In line with this choice bit of character development, Lowachee does more fabulous things with POV. The book begins in third person, but it doesn’t stay that way forever. The Ryan we first meet isn’t capable of speaking for himself. He’s both sheltered from the world and deeply hurt by what he’s witnessed, and he has yet to discover the words he needs to express what’s inside him. When he finds his voice, the novel shifts into first person. It’s gorgeously done and deeply affecting.
Karin Lowachee is the queen of important POV choices. She really, really is.
Ryan’s personal struggles also feed into the wider plot. Captain Azarcon and his crew are trying to forge a new era, and the text acknowledges just how difficult that’s bound to be. There are a lot of prejudices to overcome before the peace talks can have any hope of success, as exemplified by Ryan himself. His view of the situation is heavily influenced by the media, pop culture, and the human-centric environment where he grew up. Much of the narrative tension comes from his slow realization that he doesn't know the whole story, even as Lowachee ramps things up with plenty of overt action and many a political manoeuvre.
The last hundred-odd pages are so intense I had no choice but to binge-read. There are a few missteps here and there--one seemingly terrible thing turns out to be easily fixable, and burndiving (basically, hacking) doesn’t play nearly as large a role as the title would lead one to believe--but for the most part the ending left me desperately engaged and in need of more, more, more. Ryan himself gets a satisfying and self-contained character arc, but the wider story is far from over.
I needed CAGEBIRD immediately--but the paperback was insanely expensive for some reason, and there was no e-book edition, so I had to wait more than a month for a used copy1. The wait was damned near interminable, but my lovely mother tracked one down on her yearly trip to Victoria, BC (land of used bookstores), and I'm reading it right now, as we speak. More on that in a few weeks.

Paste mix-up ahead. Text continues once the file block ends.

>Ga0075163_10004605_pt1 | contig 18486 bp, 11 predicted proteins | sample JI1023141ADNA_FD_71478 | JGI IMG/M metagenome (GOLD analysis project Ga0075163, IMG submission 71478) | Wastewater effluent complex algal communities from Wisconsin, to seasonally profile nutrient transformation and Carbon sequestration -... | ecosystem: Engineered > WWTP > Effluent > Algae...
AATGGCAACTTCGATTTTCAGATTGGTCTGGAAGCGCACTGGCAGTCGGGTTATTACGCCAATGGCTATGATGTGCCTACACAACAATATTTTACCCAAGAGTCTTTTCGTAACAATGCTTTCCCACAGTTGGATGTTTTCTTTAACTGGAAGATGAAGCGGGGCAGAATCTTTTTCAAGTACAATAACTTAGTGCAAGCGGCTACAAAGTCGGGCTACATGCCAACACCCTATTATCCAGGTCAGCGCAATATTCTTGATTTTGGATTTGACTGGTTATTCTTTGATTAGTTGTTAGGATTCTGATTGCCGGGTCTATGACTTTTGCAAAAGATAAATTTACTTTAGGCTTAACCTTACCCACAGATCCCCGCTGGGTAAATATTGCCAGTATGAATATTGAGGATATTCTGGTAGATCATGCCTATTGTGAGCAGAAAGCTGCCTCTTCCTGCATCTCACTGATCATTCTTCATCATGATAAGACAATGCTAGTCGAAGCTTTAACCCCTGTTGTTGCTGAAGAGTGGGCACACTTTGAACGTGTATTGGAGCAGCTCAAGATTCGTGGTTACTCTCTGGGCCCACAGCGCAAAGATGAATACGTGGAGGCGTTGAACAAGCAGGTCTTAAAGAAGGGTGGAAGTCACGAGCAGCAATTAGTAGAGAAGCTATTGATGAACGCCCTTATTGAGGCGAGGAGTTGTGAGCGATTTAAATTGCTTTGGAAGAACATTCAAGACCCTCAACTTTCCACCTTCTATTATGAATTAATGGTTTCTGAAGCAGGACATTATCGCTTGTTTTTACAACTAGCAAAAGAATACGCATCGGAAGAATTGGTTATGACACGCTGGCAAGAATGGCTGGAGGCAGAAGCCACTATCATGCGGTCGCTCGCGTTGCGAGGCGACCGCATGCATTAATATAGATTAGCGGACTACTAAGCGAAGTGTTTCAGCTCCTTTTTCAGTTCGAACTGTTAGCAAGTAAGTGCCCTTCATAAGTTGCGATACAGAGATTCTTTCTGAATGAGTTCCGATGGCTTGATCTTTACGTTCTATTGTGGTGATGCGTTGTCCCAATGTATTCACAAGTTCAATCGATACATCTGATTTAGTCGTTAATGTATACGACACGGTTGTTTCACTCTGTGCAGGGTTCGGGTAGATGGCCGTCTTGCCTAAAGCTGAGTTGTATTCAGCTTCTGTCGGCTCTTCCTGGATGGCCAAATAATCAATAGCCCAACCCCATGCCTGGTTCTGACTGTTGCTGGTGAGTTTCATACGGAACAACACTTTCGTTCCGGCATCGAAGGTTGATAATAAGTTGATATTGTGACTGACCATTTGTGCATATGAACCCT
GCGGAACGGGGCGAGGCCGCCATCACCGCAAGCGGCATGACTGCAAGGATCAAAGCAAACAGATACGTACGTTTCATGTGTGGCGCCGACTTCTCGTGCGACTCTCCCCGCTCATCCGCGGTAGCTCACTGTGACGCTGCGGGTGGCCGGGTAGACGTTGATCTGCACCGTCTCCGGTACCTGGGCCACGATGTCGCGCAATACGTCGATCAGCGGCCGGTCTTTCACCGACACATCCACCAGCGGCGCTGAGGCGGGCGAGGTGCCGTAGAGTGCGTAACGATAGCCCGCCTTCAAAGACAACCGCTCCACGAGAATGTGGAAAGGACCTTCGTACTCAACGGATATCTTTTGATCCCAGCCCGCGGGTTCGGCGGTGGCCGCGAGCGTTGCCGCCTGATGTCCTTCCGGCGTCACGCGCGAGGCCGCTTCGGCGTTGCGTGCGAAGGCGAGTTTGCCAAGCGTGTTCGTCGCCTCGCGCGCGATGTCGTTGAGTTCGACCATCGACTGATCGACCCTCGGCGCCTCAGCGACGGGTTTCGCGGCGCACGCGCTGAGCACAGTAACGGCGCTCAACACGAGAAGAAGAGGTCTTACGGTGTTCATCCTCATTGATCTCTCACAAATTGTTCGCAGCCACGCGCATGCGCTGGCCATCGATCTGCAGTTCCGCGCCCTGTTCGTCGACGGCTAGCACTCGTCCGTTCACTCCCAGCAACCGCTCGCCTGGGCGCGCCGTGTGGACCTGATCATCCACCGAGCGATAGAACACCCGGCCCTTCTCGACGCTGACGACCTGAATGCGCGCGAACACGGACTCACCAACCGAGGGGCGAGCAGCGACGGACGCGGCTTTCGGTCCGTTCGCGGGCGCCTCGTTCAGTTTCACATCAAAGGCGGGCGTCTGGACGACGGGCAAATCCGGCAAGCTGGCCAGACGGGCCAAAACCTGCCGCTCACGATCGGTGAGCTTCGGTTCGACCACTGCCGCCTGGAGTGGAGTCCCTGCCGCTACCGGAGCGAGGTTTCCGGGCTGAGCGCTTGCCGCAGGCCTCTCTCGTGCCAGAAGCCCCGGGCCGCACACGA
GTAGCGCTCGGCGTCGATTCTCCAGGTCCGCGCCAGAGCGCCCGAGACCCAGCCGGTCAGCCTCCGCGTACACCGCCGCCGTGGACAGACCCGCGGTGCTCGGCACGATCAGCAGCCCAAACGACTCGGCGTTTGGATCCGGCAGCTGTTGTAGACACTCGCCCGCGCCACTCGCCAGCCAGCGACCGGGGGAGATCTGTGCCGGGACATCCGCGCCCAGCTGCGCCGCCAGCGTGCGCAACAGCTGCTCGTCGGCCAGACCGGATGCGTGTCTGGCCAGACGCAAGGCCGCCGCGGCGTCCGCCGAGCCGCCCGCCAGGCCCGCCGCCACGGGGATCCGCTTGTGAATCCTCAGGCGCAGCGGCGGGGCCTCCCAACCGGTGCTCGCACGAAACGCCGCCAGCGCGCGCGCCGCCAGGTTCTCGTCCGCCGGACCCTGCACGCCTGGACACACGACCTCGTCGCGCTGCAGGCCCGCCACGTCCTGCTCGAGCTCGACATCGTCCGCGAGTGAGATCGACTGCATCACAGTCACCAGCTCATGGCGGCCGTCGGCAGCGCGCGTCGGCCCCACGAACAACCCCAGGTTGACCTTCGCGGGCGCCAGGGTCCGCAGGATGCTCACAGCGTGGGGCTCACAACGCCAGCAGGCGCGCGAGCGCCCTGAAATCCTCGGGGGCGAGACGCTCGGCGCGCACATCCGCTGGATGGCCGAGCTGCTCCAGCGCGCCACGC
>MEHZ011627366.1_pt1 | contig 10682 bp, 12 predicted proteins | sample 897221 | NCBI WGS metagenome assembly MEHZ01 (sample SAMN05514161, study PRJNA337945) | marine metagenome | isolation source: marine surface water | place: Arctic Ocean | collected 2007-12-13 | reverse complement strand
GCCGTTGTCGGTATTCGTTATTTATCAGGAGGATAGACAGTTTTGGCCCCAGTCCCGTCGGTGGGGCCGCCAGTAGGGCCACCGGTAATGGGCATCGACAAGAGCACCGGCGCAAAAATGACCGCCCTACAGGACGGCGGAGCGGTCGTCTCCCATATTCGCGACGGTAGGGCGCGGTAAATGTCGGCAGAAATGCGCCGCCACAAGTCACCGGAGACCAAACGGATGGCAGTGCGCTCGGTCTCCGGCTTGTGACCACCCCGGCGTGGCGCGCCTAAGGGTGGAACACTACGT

In case you can’t tell, I’m utterly in love with Karin Lowachee’s books. Y’all need to read them, please and thanks. Just remember this one starts a bit slow and is pretty durned different from WARCHILD.
Oh! Since I know you’re curious: BURNDIVE gives the reader a chance to catch up with some of the characters from WARCHILD, even though this isn’t their story anymore. As I mentioned when I reviewed WARCHILD, a big part of me never wanted to see Jos again so I could pretend his life got super-duper awesome, but it turns out I was glad to see him (and some of Macedon's other crew) again in BURNDIVE. I now hope he plays a role in CAGEBIRD, too, since updates on beloved characters are always welcome. Even when you think you don’t want them.
Also! Diversity notes! Ryan is half Chinese decent on his mother's side, and I read him as bisexual but heteroromantic. He's quite willing to head into designated make out rooms with dudes, but he seems to focus on women when it comes to romantic relationships. Thought you'd want to know.
While I always advocate your local library as the absolute best source for books, I recognize this may not be an option for everyone where every book is concerned. If you're in search of another way to read BURNDIVE, you can try:
- The Book Depository (super-expensive paperback; for purchase; free shipping worldwide)
- Amazon (super-expensive paperback & average-priced Kindle; for purchase)
I receive a small percentage of the purchase price if you buy the book through one of the links above.
- I outlined this review right after I finished the book, but I didn’t draft it until two days before I posted it. I’ve had a bitch of a time writing about books over the last month or so and have directed my mental energy elsewhere so I don't frustrate the hell out of myself.